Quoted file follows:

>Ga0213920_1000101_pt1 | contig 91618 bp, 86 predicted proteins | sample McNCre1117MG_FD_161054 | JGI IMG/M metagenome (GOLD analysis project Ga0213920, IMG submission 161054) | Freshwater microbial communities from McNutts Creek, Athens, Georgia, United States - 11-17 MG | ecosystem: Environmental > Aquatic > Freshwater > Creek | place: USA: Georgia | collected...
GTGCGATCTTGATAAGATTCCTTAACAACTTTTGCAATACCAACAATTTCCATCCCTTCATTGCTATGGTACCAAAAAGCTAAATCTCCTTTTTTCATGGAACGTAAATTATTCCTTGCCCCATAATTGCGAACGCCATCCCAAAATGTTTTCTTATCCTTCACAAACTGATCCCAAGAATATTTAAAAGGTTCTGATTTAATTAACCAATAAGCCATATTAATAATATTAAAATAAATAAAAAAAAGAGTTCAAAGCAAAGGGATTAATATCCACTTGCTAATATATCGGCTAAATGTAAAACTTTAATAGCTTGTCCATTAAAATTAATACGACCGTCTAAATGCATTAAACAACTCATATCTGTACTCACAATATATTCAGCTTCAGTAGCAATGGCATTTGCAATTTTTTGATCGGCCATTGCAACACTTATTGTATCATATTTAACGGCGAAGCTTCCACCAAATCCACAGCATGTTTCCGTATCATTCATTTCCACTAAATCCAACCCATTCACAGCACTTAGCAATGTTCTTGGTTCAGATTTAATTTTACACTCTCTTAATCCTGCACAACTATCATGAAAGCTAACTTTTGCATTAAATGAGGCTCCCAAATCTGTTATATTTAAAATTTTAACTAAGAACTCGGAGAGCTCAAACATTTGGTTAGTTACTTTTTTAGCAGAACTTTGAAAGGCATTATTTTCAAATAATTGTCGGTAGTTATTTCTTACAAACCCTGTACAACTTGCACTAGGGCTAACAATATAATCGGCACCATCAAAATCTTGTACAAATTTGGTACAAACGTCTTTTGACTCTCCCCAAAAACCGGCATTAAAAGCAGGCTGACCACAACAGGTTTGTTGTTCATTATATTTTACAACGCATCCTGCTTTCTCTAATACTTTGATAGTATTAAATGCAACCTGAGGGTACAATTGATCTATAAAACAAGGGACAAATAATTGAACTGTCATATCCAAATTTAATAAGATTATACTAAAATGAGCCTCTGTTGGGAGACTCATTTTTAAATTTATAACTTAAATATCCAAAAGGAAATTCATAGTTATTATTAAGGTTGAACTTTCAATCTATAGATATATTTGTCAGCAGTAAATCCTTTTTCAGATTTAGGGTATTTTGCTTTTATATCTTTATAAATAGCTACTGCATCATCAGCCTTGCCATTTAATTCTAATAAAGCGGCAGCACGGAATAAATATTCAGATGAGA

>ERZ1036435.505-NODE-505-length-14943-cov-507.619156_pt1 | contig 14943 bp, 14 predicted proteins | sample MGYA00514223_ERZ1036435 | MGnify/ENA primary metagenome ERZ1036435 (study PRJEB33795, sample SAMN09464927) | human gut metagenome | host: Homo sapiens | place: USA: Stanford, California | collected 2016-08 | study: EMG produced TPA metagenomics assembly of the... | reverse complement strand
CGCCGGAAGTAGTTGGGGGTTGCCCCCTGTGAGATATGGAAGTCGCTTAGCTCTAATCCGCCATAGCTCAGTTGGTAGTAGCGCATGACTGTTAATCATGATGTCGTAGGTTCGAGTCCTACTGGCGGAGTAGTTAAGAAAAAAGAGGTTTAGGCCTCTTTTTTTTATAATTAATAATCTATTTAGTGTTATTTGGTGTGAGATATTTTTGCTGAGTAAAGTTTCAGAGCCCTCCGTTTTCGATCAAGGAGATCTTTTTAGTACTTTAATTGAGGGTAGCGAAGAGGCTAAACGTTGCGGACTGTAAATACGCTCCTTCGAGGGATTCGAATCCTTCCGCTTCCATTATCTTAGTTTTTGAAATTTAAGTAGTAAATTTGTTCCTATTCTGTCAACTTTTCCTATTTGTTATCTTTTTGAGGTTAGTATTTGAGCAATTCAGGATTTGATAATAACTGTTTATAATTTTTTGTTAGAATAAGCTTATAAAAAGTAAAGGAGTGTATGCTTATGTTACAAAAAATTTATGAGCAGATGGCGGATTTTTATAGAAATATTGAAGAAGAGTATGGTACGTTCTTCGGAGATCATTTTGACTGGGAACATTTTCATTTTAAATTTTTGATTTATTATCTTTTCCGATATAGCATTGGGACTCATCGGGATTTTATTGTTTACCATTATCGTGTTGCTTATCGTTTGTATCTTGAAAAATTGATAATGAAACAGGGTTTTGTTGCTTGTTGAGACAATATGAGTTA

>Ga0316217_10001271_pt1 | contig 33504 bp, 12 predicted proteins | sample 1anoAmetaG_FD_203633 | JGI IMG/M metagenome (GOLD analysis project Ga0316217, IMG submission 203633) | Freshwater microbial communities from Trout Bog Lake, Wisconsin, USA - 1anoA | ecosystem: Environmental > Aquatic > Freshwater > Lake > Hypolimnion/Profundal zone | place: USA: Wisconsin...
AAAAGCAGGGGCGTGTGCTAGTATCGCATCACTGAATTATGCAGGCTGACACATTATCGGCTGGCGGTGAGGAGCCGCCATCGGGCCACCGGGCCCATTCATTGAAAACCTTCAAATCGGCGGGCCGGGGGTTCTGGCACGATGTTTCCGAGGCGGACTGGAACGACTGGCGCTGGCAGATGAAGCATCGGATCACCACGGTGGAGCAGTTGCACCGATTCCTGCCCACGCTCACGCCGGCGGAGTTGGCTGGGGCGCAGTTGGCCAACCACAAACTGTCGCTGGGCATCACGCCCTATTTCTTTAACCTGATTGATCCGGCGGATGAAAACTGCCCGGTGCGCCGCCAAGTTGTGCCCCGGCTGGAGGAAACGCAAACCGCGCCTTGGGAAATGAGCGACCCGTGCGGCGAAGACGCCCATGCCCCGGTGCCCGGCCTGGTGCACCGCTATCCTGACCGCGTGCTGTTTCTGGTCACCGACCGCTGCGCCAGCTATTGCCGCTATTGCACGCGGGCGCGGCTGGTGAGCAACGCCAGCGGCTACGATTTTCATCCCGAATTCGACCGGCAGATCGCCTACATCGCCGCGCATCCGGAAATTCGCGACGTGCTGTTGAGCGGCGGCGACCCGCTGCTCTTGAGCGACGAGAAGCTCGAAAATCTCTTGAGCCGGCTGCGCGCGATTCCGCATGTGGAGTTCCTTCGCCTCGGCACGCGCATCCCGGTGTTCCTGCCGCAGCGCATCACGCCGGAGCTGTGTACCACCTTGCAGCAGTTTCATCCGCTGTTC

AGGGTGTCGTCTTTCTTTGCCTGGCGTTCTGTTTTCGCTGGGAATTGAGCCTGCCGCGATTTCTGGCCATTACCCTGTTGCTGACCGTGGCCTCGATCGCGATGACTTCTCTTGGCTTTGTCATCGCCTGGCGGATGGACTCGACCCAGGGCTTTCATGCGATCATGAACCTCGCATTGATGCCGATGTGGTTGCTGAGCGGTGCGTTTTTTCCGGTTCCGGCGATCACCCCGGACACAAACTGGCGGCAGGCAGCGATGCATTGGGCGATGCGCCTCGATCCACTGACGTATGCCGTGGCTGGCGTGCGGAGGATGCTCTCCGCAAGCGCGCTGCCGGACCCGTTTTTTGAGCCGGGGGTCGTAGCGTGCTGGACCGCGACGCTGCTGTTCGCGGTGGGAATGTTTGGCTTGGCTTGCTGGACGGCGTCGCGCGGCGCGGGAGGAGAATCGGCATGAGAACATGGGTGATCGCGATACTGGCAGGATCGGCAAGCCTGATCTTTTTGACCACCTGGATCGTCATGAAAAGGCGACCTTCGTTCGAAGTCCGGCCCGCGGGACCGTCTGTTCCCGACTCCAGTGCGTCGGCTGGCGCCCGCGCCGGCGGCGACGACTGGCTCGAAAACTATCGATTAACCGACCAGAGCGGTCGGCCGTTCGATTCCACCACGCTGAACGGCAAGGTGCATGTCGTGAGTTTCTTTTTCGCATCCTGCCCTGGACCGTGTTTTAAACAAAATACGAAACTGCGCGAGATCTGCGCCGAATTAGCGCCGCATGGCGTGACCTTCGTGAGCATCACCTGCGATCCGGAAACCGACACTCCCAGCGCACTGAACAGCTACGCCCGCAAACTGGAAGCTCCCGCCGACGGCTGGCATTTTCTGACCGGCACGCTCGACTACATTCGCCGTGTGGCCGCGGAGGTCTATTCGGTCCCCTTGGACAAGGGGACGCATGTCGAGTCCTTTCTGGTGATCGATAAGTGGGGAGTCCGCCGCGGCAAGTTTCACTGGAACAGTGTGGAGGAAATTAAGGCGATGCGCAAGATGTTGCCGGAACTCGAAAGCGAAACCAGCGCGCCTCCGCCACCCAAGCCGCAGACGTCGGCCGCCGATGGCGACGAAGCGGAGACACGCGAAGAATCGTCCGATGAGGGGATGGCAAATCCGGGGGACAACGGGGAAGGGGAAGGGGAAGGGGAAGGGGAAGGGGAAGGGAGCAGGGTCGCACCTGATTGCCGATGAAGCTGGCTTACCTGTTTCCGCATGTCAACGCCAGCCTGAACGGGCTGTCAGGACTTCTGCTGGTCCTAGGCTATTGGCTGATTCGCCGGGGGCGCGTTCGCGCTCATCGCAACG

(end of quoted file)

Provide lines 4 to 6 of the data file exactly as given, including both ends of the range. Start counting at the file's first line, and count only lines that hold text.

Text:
CGCCGGAAGTAGTTGGGGGTTGCCCCCTGTGAGATATGGAAGTCGCTTAGCTCTAATCCGCCATAGCTCAGTTGGTAGTAGCGCATGACTGTTAATCATGATGTCGTAGGTTCGAGTCCTACTGGCGGAGTAGTTAAGAAAAAAGAGGTTTAGGCCTCTTTTTTTTATAATTAATAATCTATTTAGTGTTATTTGGTGTGAGATATTTTTGCTGAGTAAAGTTTCAGAGCCCTCCGTTTTCGATCAAGGAGATCTTTTTAGTACTTTAATTGAGGGTAGCGAAGAGGCTAAACGTTGCGGACTGTAAATACGCTCCTTCGAGGGATTCGAATCCTTCCGCTTCCATTATCTTAGTTTTTGAAATTTAAGTAGTAAATTTGTTCCTATTCTGTCAACTTTTCCTATTTGTTATCTTTTTGAGGTTAGTATTTGAGCAATTCAGGATTTGATAATAACTGTTTATAATTTTTTGTTAGAATAAGCTTATAAAAAGTAAAGGAGTGTATGCTTATGTTACAAAAAATTTATGAGCAGATGGCGGATTTTTATAGAAATATTGAAGAAGAGTATGGTACGTTCTTCGGAGATCATTTTGACTGGGAACATTTTCATTTTAAATTTTTGATTTATTATCTTTTCCGATATAGCATTGGGACTCATCGGGATTTTATTGTTTACCATTATCGTGTTGCTTATCGTTTGTATCTTGAAAAATTGATAATGAAACAGGGTTTTGTTGCTTGTTGAGACAATATGAGTTA

>Ga0316217_10001271_pt1 | contig 33504 bp, 12 predicted proteins | sample 1anoAmetaG_FD_203633 | JGI IMG/M metagenome (GOLD analysis project Ga0316217, IMG submission 203633) | Freshwater microbial communities from Trout Bog Lake, Wisconsin, USA - 1anoA | ecosystem: Environmental > Aquatic > Freshwater > Lake > Hypolimnion/Profundal zone | place: USA: Wisconsin...
AAAAGCAGGGGCGTGTGCTAGTATCGCATCACTGAATTATGCAGGCTGACACATTATCGGCTGGCGGTGAGGAGCCGCCATCGGGCCACCGGGCCCATTCATTGAAAACCTTCAAATCGGCGGGCCGGGGGTTCTGGCACGATGTTTCCGAGGCGGACTGGAACGACTGGCGCTGGCAGATGAAGCATCGGATCACCACGGTGGAGCAGTTGCACCGATTCCTGCCCACGCTCACGCCGGCGGAGTTGGCTGGGGCGCAGTTGGCCAACCACAAACTGTCGCTGGGCATCACGCCCTATTTCTTTAACCTGATTGATCCGGCGGATGAAAACTGCCCGGTGCGCCGCCAAGTTGTGCCCCGGCTGGAGGAAACGCAAACCGCGCCTTGGGAAATGAGCGACCCGTGCGGCGAAGACGCCCATGCCCCGGTGCCCGGCCTGGTGCACCGCTATCCTGACCGCGTGCTGTTTCTGGTCACCGACCGCTGCGCCAGCTATTGCCGCTATTGCACGCGGGCGCGGCTGGTGAGCAACGCCAGCGGCTACGATTTTCATCCCGAATTCGACCGGCAGATCGCCTACATCGCCGCGCATCCGGAAATTCGCGACGTGCTGTTGAGCGGCGGCGACCCGCTGCTCTTGAGCGACGAGAAGCTCGAAAATCTCTTGAGCCGGCTGCGCGCGATTCCGCATGTGGAGTTCCTTCGCCTCGGCACGCGCATCCCGGTGTTCCTGCCGCAGCGCATCACGCCGGAGCTGTGTACCACCTTGCAGCAGTTTCATCCGCTGTTC